tukituki river catherine

Havelock North – listening to the people

On Wednesday night, Green health spokesperson Kevin Hague and myself went to the second public meeting in Havelock North to listen to community concerns in the wake of the disastorous gastric illness outbreak. It was a sobering experience. The presentations by the Hastings District Council, Hawke’s Bay District Health Board and Hawke’s Bay Regional Council were mainly a study in how to present yourself in the best possible light when things have gone badly wrong.

Some of this is fair enough but some of it was not impressing the audience. Some of it was pretty scary. The possible secondary effects of campylobacter, which will only affect a small number of people, are quite serious.

People wanted to know why communications were so patchy and slow. The District Council is taking this on board. A kaumatua wanted to know why his Havelock kohanga reo received no communications about the crisis. Two mokopuna got quite sick. The health services generally seem to have stepped up and been effective, although the lack of reporting between schools, health services and local authorities was commented on. People want a system that requires schools to report developing sickness outbreaks in a more coordinated way.

tukituki bulldozer
Bulldozer on the edge of the Tukituki River

Many of the questions related to the possible causes of the outbreak. Hawke’s Bay Regional Council said they had ruled out nothing (which was weird because a few days ago they were adamant the contamination could not have come from the Tukituki River). They said they were going to do more tests around the paddocks and the Mangateretere stream adjacent to the Brookfield Rd bores, which have been contaminated.

They also gave us an unconvincing lecture on how swimmable the locals rivers are – not what locals tell me about the Ngaruroro lower reaches or the Clive. They did concede the Tukituki river is polluted. Their scientist was adamant that the Tukituki river was too far away to cause the problem and the aquifer would soak up the contamination as it travels. This is the opposite of what the hydrologist who studied the aquifer for GNS for a number of years told me, which is very confusing.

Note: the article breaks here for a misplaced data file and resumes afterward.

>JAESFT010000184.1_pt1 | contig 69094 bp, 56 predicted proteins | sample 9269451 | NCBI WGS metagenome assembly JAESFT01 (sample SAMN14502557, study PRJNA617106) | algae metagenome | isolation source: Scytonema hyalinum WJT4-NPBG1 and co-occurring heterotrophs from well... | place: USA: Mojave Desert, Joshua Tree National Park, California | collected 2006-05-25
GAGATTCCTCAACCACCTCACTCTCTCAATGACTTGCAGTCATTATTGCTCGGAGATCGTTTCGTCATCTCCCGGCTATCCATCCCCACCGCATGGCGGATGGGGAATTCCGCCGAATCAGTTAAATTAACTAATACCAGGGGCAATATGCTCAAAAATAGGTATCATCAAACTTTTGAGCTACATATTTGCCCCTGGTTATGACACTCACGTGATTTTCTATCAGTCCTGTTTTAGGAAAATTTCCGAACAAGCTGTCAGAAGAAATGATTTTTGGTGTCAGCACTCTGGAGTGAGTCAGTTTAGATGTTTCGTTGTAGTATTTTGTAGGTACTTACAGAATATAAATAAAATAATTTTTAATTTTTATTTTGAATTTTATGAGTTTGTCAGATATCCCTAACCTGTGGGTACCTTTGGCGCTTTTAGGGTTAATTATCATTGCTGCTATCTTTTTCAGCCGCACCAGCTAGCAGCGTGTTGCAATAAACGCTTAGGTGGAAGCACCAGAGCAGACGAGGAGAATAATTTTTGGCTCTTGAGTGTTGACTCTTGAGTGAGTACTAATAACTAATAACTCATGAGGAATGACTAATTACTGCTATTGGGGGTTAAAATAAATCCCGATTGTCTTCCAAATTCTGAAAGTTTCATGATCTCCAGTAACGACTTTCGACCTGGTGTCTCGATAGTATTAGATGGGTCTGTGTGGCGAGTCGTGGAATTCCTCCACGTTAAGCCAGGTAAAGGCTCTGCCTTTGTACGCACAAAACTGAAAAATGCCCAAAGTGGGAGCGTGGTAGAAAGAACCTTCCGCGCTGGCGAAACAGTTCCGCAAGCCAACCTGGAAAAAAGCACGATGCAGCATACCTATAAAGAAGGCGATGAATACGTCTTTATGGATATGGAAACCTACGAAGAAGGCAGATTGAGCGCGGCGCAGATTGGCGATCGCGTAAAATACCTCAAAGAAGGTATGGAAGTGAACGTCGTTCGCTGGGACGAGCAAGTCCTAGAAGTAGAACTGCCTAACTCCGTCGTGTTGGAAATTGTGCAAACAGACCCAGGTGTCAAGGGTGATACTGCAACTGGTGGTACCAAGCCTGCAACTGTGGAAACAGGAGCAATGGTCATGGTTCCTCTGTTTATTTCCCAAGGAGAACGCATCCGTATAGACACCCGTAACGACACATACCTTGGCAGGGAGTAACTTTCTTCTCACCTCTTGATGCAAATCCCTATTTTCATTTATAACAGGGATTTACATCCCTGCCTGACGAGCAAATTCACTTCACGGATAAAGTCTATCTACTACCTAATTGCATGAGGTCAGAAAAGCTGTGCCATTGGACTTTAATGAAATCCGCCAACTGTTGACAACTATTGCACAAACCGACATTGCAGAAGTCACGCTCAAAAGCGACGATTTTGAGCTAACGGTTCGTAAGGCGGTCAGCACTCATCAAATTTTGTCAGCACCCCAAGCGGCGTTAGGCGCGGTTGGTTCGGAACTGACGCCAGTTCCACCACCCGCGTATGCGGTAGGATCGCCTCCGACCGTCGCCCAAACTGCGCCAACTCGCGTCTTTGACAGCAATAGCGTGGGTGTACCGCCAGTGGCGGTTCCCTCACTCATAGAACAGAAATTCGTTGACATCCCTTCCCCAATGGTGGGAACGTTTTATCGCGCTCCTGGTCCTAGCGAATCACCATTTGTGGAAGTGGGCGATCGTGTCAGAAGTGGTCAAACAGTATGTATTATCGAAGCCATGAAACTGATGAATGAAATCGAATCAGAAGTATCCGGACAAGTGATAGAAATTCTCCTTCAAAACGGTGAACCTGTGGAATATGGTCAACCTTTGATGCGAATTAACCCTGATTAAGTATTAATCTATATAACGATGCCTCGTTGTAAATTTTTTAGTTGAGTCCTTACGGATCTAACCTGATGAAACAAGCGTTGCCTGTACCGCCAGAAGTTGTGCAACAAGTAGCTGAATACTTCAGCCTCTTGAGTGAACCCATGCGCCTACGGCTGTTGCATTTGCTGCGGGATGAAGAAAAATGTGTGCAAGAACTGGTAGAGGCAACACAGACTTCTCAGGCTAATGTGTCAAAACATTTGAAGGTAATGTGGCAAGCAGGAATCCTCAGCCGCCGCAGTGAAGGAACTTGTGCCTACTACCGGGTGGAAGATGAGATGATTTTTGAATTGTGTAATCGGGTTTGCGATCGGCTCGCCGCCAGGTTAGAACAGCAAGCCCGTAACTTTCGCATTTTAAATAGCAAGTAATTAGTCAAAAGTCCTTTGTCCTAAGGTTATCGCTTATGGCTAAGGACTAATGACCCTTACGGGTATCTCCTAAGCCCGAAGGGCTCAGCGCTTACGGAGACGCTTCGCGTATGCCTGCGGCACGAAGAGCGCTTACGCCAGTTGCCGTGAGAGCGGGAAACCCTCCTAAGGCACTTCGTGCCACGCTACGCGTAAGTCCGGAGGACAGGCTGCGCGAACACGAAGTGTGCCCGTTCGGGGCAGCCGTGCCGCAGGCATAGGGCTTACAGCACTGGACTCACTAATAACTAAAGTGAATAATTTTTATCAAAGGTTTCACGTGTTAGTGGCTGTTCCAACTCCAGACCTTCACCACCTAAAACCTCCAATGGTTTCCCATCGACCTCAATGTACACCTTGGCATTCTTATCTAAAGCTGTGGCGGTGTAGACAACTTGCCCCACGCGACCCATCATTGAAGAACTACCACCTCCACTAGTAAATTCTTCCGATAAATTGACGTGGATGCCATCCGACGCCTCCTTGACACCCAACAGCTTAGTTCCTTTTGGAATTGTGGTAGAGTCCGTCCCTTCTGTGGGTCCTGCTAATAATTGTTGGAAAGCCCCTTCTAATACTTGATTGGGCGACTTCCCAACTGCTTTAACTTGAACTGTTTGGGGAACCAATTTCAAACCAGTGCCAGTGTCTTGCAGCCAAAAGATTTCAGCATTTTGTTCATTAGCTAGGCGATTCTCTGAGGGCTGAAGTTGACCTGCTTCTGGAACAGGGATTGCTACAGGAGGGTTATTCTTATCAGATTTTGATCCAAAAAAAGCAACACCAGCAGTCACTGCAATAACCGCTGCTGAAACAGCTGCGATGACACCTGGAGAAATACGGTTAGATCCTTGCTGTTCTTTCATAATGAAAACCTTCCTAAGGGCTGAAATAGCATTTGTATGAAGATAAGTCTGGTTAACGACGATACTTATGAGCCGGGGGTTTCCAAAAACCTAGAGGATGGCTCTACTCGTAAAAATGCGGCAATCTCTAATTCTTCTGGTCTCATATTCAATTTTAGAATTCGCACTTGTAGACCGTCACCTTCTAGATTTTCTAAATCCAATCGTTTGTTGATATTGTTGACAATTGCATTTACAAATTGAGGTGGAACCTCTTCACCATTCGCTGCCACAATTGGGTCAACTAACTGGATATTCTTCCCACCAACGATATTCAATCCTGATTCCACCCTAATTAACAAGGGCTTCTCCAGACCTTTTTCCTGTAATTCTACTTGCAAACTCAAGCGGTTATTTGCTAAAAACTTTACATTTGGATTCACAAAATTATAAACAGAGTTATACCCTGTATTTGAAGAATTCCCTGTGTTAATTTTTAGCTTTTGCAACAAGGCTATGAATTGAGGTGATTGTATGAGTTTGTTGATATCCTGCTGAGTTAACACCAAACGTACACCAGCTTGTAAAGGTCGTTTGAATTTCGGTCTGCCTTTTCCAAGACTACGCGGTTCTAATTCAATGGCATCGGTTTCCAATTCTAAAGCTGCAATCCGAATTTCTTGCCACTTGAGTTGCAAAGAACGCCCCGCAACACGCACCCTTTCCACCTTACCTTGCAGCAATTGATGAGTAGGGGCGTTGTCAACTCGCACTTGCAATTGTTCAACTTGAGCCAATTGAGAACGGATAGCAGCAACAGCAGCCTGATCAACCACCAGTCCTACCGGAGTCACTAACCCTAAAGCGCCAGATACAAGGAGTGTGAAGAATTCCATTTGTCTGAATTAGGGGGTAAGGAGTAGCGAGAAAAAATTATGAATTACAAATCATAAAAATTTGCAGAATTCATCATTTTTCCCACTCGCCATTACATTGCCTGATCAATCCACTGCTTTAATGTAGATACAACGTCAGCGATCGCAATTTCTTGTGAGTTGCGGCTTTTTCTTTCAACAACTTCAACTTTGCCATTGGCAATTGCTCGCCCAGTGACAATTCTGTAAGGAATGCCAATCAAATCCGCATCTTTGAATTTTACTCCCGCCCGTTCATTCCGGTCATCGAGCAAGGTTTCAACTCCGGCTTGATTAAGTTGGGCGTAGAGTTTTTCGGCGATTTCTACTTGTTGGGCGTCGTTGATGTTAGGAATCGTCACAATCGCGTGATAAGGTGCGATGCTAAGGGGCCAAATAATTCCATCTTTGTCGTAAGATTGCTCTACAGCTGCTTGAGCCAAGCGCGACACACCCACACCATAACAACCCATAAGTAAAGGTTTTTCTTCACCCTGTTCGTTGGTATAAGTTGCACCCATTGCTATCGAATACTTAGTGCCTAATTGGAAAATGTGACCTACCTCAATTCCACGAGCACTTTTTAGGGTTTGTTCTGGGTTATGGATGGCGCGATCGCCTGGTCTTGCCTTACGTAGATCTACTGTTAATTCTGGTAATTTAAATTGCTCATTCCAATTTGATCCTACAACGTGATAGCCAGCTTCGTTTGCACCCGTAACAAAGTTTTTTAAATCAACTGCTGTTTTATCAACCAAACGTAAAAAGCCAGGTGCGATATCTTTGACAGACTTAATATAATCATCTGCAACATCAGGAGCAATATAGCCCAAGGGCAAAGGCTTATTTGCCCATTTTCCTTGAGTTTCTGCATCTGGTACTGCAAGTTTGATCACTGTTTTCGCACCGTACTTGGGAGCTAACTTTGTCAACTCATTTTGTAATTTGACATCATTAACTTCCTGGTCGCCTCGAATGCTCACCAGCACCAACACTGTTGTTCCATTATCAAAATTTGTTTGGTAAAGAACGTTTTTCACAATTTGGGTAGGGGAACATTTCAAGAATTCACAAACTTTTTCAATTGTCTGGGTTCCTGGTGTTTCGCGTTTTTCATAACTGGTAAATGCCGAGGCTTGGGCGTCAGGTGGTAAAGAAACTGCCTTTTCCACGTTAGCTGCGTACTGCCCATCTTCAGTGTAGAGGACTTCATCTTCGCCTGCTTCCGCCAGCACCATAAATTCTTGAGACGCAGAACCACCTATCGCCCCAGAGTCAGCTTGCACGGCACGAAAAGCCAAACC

There was strong applause when someone asked the Regional Council why they had threatened to prosecute the District Council over the bores issue and why not all work together for a solution?

Everyone was very polite but there was a simmering tension in the large hall and a sense that there was a low level of trust. Some people still look fragile and unwell. The requirement to keep boiling water is taking its toll. It was probably the only time I have been to a public meeting and not spoken in my whole life but it was the community’s space to ask questions. The Council has promised a referendum on chlorination.

The next day I visited a local cafe who were hosting primary school students in cooking lessons. About half the class of kids told me they had been sick. The cafe owners were deeply concerned about the water quality issues as well as the loss of revenue. They urged me to keep fighting for clean rivers and to ask the Government the hard questions about land uses affecting water. No one believes aliens landed and poisoned Havelock North! Everyone I met is worried about the state of local waterways and especially the Tukituki.

Later I went out to the bore field and saw the Regional Council doing some tests. It would be great to pin down what has happened, identify the”ruminant” who caused this crisis and make sure it cannot reoccur. We may never know exactly what happened but either way, how about stopping the pollution of rivers by sewage plants and intensive agriculture? That would be a good start.

sign on for swimmable rivers